A diet rich in the antioxidants that leafy, green vegetables and colorful fruit deliver is good for your body, and now new research shows it also protects your brain.
In the study, people whose blood contained the highest amounts of three key antioxidants were less likely to develop all-cause dementia than those whose blood had lower levels of these nutrients.
“The takeaway is that a healthy diet rich in antioxidants from dark leafy greens and orange-pigmented fruits with or without antioxidant supplements may reduce the risk of developing dementia,” says Dr. Luigi Ferrucci, scientific director for the U.S. National Institute on Aging (NIA), which funded the study.
“But the only way to prove the connection between antioxidants and brain health is with a long-term, randomized clinical trial to see whether fewer people who take a carefully controlled amount of antioxidant supplements develop dementia over time,” Ferrucci adds.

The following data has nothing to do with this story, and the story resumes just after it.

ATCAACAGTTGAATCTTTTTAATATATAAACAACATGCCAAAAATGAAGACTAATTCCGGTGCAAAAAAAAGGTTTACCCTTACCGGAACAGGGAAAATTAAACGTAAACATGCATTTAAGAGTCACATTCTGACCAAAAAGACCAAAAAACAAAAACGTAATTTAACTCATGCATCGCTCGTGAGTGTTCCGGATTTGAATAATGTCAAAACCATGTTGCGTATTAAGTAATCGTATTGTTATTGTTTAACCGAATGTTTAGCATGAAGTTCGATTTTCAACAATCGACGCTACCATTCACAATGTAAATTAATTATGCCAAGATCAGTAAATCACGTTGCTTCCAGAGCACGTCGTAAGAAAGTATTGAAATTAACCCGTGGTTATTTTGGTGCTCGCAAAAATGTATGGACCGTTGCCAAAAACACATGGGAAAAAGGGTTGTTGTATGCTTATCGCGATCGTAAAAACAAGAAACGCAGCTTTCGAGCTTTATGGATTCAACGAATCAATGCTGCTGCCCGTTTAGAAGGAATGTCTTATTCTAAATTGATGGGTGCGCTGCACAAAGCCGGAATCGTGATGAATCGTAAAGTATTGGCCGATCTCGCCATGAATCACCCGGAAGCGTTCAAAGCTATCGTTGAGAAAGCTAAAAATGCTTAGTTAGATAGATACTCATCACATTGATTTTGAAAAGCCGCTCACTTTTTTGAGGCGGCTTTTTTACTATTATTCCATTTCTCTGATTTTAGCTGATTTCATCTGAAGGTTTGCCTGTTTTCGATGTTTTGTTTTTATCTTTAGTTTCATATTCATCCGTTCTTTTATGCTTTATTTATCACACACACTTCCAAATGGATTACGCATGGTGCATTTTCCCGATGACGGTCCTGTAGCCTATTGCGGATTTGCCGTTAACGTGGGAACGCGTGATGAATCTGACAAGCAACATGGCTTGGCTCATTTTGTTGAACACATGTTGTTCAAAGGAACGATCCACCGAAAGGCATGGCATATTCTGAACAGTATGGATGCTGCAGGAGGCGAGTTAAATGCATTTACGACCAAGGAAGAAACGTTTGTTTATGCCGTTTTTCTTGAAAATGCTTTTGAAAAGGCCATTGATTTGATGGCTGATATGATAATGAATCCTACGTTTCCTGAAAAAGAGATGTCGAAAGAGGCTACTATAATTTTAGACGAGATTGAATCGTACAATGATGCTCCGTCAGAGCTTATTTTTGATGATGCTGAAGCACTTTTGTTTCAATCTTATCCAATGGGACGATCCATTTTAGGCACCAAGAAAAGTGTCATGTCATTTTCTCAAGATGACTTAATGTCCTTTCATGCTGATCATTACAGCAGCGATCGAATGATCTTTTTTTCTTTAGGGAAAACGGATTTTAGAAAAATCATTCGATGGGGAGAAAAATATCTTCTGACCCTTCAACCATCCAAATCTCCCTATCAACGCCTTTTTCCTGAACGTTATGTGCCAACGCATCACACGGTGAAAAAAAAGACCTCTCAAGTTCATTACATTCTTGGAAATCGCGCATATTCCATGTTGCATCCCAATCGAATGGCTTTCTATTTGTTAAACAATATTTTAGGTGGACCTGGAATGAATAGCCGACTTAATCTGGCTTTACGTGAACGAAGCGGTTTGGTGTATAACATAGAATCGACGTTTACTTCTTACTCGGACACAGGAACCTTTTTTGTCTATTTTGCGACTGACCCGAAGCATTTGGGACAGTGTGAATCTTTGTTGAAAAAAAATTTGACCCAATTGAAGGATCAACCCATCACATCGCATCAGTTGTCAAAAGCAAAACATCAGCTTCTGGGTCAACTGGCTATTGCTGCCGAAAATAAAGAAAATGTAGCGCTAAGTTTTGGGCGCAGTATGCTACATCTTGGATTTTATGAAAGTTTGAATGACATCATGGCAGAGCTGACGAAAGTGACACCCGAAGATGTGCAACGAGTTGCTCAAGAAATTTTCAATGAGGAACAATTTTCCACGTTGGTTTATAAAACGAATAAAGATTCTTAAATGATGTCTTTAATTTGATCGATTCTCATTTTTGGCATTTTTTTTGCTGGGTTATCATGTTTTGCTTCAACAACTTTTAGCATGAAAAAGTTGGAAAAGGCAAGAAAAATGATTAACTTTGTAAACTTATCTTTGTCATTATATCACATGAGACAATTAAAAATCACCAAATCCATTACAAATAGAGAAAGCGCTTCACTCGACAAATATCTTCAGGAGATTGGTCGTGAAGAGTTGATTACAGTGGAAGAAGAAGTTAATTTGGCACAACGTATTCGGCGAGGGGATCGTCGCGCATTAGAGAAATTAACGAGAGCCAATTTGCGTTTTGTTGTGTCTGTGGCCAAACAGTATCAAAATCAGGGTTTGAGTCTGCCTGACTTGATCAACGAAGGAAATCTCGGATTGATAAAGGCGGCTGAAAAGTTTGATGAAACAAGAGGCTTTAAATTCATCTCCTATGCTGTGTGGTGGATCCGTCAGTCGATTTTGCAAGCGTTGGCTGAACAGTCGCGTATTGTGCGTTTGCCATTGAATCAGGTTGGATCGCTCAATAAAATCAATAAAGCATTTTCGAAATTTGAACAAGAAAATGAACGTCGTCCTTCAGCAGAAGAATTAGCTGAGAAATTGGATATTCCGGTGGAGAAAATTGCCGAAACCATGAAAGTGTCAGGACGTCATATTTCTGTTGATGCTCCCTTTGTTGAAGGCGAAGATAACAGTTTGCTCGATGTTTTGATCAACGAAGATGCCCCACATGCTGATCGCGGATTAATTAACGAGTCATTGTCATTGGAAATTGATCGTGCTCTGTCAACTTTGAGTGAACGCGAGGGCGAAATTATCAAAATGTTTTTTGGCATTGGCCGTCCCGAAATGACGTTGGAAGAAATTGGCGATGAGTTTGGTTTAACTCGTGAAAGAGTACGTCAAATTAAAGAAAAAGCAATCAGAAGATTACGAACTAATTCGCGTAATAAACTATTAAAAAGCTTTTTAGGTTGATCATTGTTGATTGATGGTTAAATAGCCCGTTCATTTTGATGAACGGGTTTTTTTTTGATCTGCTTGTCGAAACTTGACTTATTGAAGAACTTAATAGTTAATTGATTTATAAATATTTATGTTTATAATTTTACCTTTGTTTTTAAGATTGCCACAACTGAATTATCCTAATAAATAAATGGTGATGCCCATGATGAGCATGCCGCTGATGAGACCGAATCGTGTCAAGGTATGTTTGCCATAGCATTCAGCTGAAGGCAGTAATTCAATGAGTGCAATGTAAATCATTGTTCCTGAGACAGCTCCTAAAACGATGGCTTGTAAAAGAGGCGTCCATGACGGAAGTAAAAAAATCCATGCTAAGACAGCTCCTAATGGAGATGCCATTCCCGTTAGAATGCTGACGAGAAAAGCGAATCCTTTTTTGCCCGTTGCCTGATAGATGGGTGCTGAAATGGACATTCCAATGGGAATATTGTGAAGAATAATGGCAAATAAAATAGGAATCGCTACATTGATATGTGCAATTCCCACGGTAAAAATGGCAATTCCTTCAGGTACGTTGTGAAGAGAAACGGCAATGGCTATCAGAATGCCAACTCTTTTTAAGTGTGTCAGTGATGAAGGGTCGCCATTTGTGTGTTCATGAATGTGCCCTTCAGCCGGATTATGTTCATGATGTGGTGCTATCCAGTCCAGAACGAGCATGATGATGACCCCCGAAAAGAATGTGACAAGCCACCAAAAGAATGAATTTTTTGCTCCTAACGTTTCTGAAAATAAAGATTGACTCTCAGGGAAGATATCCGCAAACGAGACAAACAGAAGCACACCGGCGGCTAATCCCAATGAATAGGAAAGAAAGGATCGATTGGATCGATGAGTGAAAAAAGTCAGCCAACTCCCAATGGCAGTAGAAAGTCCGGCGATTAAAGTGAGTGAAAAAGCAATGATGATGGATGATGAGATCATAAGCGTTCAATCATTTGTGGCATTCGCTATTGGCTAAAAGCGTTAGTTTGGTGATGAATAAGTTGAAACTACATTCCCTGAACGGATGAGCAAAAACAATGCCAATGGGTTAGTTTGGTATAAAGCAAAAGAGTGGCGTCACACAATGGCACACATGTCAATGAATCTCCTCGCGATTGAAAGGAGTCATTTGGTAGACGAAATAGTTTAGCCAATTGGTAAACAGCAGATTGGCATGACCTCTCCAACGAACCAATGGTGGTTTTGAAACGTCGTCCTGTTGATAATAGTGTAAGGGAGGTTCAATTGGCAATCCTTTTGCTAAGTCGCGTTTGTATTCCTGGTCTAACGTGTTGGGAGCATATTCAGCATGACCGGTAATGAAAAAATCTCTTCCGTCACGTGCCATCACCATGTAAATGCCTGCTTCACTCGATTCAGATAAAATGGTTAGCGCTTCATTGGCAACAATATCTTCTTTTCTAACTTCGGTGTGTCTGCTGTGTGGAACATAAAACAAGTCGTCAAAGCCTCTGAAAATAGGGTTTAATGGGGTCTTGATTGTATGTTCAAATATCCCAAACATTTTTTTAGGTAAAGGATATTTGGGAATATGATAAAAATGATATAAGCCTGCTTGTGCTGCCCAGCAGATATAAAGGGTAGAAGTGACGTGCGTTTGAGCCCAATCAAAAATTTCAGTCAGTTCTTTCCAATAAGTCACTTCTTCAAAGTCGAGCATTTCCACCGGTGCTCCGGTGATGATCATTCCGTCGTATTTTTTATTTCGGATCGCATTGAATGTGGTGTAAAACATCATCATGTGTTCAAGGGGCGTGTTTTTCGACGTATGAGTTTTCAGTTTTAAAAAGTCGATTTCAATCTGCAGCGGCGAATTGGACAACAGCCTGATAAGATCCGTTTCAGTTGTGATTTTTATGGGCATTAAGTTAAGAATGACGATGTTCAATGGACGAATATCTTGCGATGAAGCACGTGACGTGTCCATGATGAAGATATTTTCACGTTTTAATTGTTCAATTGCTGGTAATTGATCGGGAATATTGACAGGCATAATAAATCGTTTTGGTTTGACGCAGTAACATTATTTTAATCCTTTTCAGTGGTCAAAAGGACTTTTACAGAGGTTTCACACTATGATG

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How antioxidants protect brain health
For this new research, study author May Beydoun of the NIA, in Baltimore, and colleagues studied nearly 7,300 people, aged 45 to 90, who had a physical exam, an interview and a blood test for antioxidant levels.
The individuals were divided into three groups, depending on the level of antioxidants in their blood, and followed for an average of 16 years and as many as 26 years.
The researchers found that those who had the highest amount of the antioxidants lutein and zeaxanthin in their blood were less likely to develop dementia than those who had lower levels. Lutein and zeaxanthin are found in green leafy foods like kale, spinach, broccoli and peas.
Every increase in standard deviation (a measure of how dispersed the data is in relation to the average) of those antioxidant levels in the study was associated with a 7% decrease in dementia.
For those who had high levels of another antioxidant called beta-cryptoxanthin, every standard deviation increase was associated with a 14% reduced risk of dementia. Beta-cryptoxanthin is found in orange-pigmented fruits, including oranges, papaya, tangerines and persimmons.
“Experts believe that consuming antioxidants may help protect cells of the body — including brain cells — from damage,” Ferrucci says.
The impact of antioxidants on dementia risk was reduced somewhat when